Durham, NC – Community Health Coalition encourages those in our region’s communities to act and register to help save lives as the number of people waiting for life-saving transplants continues to grow. African Americans, Hispanics, and Asian Americans comprise 58 percent of those currently waiting for life-saving transplants in the United States. By contrast, only about 30% of donors are minorities.
Each year nationally August 1-7 is celebrated as “National Minority Donor Awareness Week” (NMDAW) to encourage African Americans, Asians and Hispanic communities to discuss donation wishes with their families, friends and congregation members–and most importantly, to register as a donor. Now in its 20th year, this nationwide observance to educate minorities of the desperate need for donation and transplantation within the multicultural community and how to register their decision to donate the precious gift of life has been targeted as an important program area of Community Health Coalition over the last four years.
While people of all ages and ethnicities can save and enhance lives through donation, organs are matched to recipients by a variety of factors—such as blood and tissue type—which can vary by race and ethnicity. While skin color is not a barrier when it comes to organ donations and transplants, the odds of a transplant being successful are much greater when a minority recipient receives an organ from a minority donor.
People of most races and ethnicities in the U.S. donate in proportion to their representation in the population. The need for transplant in some groups, however, is disproportionately high, frequently due to a high incidence of conditions such as high blood pressure or diabetes, both of which can lead to the need for a kidney transplant.
For example, African Americans, Asians and Pacific Islanders, and Hispanics/Latinos are three times more likely than Caucasians to suffer from end-stage renal (kidney) disease, often as the result of high blood pressure and other conditions that can damage the kidneys. Did you know?
- African-Americans make up 22 percent of North Carolina’s overall population, but represent half of North Carolinians waiting for an organ transplant.
- Of the more than 1,400 African-Americans waiting for transplants in North Carolina, 95 percent are waiting for a kidney transplant.
- 44 percent of African-American waiting for a transplant are between the ages of 50 and 64, and 29 percent are between the ages of 35 and 49.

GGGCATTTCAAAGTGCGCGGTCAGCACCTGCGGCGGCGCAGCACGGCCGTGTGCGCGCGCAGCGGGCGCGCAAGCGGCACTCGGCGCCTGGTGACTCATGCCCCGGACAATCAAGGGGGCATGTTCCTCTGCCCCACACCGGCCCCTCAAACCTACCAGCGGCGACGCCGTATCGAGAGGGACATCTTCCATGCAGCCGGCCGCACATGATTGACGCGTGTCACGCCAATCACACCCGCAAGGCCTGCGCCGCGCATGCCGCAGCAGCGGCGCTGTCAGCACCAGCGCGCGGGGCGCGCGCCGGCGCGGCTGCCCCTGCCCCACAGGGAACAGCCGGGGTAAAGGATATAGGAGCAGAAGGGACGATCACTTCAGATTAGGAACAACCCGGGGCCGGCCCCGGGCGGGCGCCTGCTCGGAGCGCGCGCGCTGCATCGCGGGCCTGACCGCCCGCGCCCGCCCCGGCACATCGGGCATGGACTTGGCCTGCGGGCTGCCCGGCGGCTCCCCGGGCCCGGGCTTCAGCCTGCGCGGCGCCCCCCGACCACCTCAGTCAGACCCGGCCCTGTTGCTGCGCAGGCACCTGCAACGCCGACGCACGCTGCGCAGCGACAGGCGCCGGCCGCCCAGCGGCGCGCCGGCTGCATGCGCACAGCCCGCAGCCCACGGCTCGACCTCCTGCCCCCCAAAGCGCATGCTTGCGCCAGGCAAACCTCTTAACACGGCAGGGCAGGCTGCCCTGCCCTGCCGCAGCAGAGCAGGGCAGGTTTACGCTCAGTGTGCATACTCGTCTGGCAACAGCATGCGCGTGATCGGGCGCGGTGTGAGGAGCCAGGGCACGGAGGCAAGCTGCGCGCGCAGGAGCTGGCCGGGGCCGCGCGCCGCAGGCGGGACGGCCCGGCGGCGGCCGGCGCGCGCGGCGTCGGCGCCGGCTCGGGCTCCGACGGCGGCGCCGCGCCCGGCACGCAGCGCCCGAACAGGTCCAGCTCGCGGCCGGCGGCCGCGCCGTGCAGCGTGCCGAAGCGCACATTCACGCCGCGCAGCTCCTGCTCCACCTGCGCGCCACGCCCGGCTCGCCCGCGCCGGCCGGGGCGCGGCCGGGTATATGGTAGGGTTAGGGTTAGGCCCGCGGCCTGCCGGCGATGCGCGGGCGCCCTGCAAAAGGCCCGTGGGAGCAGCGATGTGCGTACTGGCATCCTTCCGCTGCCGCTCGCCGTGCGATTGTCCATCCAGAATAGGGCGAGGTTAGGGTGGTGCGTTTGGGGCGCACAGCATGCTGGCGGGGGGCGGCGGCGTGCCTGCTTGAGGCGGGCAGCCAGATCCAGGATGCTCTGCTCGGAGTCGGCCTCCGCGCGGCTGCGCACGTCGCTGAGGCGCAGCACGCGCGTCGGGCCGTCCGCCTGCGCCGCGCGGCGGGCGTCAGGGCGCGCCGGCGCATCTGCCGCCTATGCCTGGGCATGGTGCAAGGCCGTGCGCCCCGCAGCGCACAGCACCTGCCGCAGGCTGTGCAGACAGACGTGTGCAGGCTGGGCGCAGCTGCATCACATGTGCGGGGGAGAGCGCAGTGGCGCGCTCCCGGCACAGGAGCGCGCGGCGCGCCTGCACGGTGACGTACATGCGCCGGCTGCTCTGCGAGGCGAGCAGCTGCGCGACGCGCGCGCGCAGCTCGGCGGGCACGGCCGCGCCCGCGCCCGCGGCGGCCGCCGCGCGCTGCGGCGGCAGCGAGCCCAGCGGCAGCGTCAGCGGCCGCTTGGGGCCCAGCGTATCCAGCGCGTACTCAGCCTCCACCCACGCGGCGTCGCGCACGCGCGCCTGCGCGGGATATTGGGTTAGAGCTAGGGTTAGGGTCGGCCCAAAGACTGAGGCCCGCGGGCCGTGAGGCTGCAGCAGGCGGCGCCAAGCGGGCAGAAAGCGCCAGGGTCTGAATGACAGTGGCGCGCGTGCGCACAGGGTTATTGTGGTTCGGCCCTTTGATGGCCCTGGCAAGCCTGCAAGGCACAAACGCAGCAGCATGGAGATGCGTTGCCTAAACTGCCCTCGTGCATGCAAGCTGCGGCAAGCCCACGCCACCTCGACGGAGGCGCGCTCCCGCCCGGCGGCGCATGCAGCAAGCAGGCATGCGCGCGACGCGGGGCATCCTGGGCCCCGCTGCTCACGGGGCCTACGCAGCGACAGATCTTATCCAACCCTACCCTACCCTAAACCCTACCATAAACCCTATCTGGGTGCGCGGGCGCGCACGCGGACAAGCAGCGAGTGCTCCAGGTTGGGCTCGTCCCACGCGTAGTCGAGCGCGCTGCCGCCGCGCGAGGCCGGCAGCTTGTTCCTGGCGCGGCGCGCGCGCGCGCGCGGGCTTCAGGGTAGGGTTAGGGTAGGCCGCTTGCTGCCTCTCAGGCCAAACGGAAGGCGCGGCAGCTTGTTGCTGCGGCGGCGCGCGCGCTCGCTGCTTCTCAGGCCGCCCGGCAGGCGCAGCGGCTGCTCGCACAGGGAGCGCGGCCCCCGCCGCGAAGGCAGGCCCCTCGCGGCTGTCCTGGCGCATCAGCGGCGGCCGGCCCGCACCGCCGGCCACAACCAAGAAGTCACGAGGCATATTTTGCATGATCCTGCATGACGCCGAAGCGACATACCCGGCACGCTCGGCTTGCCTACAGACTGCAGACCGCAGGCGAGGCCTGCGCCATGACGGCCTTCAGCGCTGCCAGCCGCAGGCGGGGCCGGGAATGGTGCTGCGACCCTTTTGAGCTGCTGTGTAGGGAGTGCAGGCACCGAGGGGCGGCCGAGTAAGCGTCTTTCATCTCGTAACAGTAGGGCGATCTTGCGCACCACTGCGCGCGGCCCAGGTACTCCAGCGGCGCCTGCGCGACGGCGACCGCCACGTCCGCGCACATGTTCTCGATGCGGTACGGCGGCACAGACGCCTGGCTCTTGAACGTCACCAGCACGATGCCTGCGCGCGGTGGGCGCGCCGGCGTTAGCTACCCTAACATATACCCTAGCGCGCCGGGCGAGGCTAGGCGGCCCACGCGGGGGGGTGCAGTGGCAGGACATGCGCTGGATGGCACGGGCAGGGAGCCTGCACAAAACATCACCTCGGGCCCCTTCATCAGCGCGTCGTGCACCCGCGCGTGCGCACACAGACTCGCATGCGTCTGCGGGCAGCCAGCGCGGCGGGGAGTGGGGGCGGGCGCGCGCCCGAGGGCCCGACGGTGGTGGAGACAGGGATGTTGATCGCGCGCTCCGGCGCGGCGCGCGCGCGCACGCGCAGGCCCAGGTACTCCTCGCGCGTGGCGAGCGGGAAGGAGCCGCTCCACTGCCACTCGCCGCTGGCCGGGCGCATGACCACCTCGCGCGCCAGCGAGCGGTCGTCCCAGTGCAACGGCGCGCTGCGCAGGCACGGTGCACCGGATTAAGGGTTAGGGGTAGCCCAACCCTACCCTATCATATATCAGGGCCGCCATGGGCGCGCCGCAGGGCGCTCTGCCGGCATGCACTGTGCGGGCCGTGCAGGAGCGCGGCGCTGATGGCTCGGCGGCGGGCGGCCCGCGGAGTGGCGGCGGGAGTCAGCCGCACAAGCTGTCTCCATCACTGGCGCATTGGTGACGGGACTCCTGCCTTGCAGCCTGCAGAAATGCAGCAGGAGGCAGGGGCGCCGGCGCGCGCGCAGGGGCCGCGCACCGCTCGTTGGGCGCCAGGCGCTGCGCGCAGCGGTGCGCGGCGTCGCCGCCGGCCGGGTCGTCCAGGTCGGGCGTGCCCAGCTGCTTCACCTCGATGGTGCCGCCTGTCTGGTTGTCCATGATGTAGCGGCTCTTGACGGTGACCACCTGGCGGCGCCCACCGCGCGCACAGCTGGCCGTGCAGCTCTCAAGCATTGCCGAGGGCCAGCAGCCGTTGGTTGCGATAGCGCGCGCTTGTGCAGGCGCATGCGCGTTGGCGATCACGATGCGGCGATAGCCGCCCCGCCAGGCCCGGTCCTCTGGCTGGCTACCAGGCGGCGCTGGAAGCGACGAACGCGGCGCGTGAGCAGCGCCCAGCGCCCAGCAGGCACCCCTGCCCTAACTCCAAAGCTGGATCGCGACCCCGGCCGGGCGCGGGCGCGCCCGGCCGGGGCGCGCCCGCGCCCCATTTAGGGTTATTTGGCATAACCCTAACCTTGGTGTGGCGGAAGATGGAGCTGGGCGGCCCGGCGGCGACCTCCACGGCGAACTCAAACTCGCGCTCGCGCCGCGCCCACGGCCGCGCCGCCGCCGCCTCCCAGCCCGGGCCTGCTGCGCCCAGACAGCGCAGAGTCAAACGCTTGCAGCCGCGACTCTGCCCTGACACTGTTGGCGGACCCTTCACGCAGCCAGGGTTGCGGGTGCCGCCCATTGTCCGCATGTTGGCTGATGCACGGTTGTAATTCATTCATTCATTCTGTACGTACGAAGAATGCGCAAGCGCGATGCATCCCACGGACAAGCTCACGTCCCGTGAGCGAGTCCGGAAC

- African-Americans are four times more
- 19 percent of all patients awaiting organ transplants in the United States are of Latino heritage.
- The majority of Latino patients are waiting for kidney transplants.
- Diabetes, a leading cause of kidney failure in the United States, is estimated to be four to six times more common in Latinos/Hispanic-Americans.
- 44% of all those receiving transplants were minorities
- 32% of all living and deceased donors were minorities
As part of this effort to raise awareness within these communities, Community Health Coalition is actively seeking individuals, particularly minorities to register as donors. The goal is to register over 150 donors. If you are interested you can download the form and view the documentary Precious Gift of Life at www.chealthc.org or call 919-470-8680.
The Community Health Coalition, Inc. is a 501 (c) (3) nonprofit organization committed to improving health outcomes for African Americans and historically disadvantaged populations in Durham and surrounding areas who shoulder a disproportionate share of morbidity and mortality due to poor health outcomes across a broad spectrum of illness and disease.
There motto is “a healthy community includes you,” because they know that creating healthy communities, families, and individuals will require the collective works and concerted efforts by everyone in the community from lay persons and community leaders, health educators and practitioners, and health care service providers. The core of their work is done through providing health education and promotion, health equity advocacy, and health care services referrals.